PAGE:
New Year’s Flash Fiction Challenge

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Your humble host.

A challenge should be, well, a challenge, right? A degree of difficulty. A little work.

 

And I promised these would be more challenging in the new year, didn’t I?

 

It occurred to me that this internationally acclaimed (by me) blog will reach different readers at different times. My Aussie friends may be reading this a full twelve hours before my California friends. Although knowing my buddies Down Under, they’ll be celebrating the New Year early and often and may not see this until Tuesday…

 

So I was BSing with an author friend the other day (Okay it was Allison) and she found a random character generator.

 

Bwahahaha – that’s fun right there. Hang on, we’ll get to that.

 

See, most of us can do the basic elements of writing pretty easily, so the challenge comes from the unknown. The “Can I do it?” thing.

 

And what are the hardest things to do? (Jenny addressed this HERE)

Make a reader cry

Make a reader laugh – actually harder than making them cry

Make a reader experience loss, love, longing, fear. Those are ALL hard to do!

 

But!

 

If you can do them you become a literary GOD. (Trust me on this.) See this handy blog post by Allison for additional support for the theory of how these short stories make you a better writer HERE.

 

So that’s what we’ll do.

 

See, you will learn this here and then you’ll use it in your next book or something and people will say Wow you have become such a better writer and then you’ll be all like Gee, Dan was right and you’ll buy my novels and books about how to write better stories and how to market and… Uh, where was I? Those books exist, by the way. They aren’t published yet but you guys will get first crack at them. Be ready in January, that’s all I’m saying.

 

Oh, about this challenge.

 

First, let’s remove all the little obstacles. Go to the random character generator

http://writingexercises.co.uk/character.php

and select your character. Copy paste the description into a document. It’ll look like this

 

A stubborn 39 year-old man, who comes from a wealthy background, lives in a fisherman’s cottage and tends to spend too much money.

 

or this

 

An overbearing 62 year-old man, who comes from a wealthy background, lives in a city apartment and tends to be rather lazy.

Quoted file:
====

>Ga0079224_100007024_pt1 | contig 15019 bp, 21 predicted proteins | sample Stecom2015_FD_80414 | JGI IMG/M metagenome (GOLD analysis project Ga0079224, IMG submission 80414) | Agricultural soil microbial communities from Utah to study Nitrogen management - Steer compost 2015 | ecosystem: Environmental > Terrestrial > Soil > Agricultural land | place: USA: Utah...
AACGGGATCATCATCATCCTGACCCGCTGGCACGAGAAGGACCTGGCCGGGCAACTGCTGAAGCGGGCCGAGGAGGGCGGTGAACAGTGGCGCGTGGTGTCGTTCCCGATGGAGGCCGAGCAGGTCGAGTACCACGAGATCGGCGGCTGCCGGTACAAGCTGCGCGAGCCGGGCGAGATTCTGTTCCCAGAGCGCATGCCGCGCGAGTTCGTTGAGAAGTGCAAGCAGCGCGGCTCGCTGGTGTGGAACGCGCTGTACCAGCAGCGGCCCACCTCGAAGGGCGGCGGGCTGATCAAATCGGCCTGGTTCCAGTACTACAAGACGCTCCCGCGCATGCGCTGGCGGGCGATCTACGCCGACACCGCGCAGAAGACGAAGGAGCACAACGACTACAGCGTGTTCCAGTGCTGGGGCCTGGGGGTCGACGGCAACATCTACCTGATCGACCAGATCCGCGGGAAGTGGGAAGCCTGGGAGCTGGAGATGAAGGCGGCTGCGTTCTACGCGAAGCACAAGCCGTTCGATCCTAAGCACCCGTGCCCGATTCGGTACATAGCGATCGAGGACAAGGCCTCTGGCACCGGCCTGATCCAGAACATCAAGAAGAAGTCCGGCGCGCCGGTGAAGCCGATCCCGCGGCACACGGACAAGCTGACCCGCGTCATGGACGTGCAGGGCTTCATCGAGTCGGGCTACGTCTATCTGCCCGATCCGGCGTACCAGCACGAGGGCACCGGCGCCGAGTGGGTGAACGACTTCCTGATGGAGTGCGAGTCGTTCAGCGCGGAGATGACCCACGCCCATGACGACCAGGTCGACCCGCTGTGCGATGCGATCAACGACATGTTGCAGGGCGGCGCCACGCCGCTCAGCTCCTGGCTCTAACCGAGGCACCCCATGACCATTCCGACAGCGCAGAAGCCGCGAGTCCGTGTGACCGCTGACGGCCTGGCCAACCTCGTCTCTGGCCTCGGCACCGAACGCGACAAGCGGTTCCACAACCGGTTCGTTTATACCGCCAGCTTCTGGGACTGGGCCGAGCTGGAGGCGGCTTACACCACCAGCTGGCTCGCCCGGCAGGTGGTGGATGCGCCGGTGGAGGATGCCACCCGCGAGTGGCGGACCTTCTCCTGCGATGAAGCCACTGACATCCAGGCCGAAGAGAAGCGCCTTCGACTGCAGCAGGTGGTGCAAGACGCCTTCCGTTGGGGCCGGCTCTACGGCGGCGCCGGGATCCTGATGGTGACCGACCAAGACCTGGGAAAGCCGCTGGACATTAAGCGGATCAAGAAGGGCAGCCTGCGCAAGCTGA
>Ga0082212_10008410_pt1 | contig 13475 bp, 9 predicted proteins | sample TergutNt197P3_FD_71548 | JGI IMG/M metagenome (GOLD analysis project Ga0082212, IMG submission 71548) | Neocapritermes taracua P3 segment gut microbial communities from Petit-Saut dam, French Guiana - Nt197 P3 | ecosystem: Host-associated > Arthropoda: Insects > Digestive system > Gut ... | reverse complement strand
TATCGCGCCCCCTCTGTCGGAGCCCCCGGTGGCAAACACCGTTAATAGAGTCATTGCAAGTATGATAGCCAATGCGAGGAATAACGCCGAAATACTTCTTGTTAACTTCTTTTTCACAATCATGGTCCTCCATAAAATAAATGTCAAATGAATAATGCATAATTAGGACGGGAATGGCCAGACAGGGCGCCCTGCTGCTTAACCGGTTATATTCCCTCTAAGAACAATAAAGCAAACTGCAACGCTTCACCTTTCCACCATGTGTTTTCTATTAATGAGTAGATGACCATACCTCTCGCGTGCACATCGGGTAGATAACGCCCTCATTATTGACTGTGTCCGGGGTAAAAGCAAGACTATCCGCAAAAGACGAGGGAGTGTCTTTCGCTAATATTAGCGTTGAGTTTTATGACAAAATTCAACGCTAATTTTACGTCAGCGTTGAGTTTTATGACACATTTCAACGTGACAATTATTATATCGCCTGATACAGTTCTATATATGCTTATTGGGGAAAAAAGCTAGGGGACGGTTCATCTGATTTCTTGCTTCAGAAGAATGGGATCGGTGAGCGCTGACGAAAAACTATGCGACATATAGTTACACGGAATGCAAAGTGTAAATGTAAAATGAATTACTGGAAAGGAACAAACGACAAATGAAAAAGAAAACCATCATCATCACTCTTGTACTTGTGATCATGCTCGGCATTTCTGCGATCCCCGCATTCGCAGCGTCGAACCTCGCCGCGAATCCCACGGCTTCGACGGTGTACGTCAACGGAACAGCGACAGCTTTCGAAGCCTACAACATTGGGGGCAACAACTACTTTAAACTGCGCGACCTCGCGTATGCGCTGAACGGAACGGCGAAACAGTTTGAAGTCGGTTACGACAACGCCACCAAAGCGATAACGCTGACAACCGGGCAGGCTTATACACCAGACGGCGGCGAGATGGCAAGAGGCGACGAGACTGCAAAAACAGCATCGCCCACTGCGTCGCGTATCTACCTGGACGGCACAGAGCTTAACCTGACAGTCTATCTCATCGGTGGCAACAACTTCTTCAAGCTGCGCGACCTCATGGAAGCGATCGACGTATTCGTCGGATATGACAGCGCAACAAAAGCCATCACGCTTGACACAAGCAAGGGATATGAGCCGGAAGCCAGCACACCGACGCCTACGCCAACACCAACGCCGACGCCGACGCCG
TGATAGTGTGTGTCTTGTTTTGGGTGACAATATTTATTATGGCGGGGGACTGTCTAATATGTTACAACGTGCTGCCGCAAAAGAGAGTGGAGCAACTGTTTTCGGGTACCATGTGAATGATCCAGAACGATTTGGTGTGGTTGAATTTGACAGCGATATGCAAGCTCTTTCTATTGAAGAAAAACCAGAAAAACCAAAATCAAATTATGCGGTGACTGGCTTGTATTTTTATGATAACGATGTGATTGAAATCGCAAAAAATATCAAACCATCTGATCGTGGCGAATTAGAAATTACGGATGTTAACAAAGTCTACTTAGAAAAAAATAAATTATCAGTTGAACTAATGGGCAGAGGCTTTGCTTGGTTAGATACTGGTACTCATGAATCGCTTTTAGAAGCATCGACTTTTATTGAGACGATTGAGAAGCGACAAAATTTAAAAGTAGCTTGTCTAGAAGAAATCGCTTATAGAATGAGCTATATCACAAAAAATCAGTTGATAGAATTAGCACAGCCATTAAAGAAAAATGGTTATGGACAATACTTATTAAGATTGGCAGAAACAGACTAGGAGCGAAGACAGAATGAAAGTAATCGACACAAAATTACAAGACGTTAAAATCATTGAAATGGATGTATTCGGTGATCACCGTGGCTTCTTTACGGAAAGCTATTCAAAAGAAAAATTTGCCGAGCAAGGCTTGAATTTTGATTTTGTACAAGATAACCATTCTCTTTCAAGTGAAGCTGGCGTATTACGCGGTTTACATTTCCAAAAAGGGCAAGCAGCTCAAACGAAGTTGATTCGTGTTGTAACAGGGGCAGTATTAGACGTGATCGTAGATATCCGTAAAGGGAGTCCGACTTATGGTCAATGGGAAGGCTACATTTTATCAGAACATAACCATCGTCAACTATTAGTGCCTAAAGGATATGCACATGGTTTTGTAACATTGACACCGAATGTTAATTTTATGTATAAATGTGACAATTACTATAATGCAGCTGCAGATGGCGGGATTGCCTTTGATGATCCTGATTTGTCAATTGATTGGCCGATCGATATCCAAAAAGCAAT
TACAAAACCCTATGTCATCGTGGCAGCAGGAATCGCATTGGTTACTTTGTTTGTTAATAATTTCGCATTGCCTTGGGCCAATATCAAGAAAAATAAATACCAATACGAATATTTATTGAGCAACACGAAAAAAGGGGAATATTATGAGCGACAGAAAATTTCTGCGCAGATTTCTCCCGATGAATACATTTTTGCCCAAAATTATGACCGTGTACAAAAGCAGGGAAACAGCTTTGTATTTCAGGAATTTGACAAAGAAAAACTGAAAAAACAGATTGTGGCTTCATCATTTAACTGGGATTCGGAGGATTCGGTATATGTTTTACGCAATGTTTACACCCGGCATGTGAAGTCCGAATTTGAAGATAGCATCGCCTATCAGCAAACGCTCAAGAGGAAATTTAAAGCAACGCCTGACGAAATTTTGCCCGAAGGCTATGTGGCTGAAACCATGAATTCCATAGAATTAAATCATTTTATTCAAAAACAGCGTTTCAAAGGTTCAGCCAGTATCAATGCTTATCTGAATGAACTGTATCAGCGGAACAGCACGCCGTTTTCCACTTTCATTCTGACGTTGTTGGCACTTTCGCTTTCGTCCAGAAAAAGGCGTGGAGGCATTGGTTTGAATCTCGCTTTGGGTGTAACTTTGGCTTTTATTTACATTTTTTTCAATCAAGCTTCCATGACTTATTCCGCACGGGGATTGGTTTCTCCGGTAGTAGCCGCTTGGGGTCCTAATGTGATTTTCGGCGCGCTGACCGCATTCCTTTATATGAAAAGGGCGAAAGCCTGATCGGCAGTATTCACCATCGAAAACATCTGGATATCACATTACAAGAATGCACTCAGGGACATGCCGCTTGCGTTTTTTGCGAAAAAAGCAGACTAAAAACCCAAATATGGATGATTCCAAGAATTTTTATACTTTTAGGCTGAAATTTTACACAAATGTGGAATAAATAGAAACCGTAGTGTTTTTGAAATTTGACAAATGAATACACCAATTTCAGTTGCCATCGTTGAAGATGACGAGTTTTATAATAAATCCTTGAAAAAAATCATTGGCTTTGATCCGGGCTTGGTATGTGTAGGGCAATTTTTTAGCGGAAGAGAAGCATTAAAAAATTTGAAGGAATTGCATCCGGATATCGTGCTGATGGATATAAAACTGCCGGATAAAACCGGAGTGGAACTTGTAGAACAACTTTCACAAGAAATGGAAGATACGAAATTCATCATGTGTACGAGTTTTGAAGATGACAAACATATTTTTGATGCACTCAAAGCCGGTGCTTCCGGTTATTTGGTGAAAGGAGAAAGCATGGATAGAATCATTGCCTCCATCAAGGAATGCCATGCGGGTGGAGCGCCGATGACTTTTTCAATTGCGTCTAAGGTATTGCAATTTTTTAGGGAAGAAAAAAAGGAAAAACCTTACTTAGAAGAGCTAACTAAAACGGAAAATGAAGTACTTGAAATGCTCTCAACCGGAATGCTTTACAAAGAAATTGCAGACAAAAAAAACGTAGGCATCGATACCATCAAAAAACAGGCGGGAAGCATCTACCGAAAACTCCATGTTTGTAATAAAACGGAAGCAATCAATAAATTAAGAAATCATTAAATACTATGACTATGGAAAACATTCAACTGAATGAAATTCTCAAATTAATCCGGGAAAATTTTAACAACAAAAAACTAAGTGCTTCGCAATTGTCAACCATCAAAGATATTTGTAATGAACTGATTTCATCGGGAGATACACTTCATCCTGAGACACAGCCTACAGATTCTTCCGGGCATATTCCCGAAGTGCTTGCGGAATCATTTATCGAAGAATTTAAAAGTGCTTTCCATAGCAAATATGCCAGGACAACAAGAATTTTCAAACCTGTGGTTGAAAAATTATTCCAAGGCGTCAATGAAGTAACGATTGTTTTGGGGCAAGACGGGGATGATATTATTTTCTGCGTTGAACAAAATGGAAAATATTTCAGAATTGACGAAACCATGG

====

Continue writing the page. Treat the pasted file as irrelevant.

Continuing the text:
Then go to the random number generator

http://www.mathgoodies.com/calculators/random_no_custom.html

and put in the range 1 to 41, selecting the emotion you have to work with from the following list:

 

  1. Arousal – and yes this is hard to write*
  2. Aggression
  3. Anxiety
  4. Compassion
  5. Confusion
  6. Contempt
  7. Depression
  8. Desire
  9. Doubt
  10. Ecstasy
  11. Empathy
  12. Envy
  13. Embarrassment
  14. Euphoria
  15. Fear
  16. Forgiveness
  17. Frustration
  18. Gratitude
  19. Grief
  20. Guilt
  21. Hatred
  22. Hope
  23. Horror
  24. Hostility
  25. Homesickness
  26. Hunger
  27. Hysteria
  28. Loneliness
  29. Love
  30. Lust
  31. Paranoia
  32. Pity
  33. Pleasure
  34. Pride
  35. Rage
  36. Regret
  37. Remorse
  38. Shame
  39. Suffering
  40. Sympathy
  41. Wanting to murder someone – extra points if you choose this one. Just cos.

 

* This is hard to write. That’s why it’s in here.

 

I took these from http://www.listofhumanemotions.com/listofhumanemotions after removing a few.

 

NO CHEATING! One spin of the wheel of fate for your emotion and for your character – otherwise, where’s the challenge? You can do it. The literary gods have spoken. Do not question them.

 

If you draw LUST or AROUSAL or whatever, keep your story rated G or PG for MY site, but if you really go hard R or whatever, have at it – just post the link and a warning okay? Some stories need require that, so don’t feel you have to hold back. You need to be able to go there, and that will take practice. This is your excuse, and the feedback will be valuable. No worries.

 

You have 500 words to create the emotion and really make it stick, using the character supplied. (It can be a little longer than 500, nobody’s gonna yell at you.)

 

I’ll give you a tip, too. Think about your own experience, a time when you felt the way your character has to feel. Write down how you felt, even if some of it doesn’t make sense, and then transfer it to your character. (CJ talks a little about that HERE)

 

Here’s another tip. Next week we’ll all be using the same emotion and different characters to see what that does.

 

Ready?

 

You know the drill:

 

  1. Use the Random Character Generator to pick your character
  2. Use a Random Number Generator to select your theme
  3. Write a story up to 500 words that is obviously written using both the character and emotion.
  4. Post your story below in the comments with a link to your blog where
  5. You also post it on you blog (No blog? see #9)
  6. And mention what the heck this is so people don’t think you’ve gone schizo
  7. Read and comment on OTHER people’s entries. That makes it fun. Allegedly.
  8. You have one week. Noon Friday a week from this posting date (sunny, warm Tampa, Florida, USA time)
  9. If you don’t have a blog, post the whole story here as a comment. If it needs a warning, give us one.
  10. Don’t be afraid to tell us how hard or easy this was for you!

 

Get after it!

.

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Your humble host.

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Dan Alatorre is the author of several bestsellers and the hilarious upcoming novel “Poggibonsi: an italian misadventure.” Click HERE to check out his other works.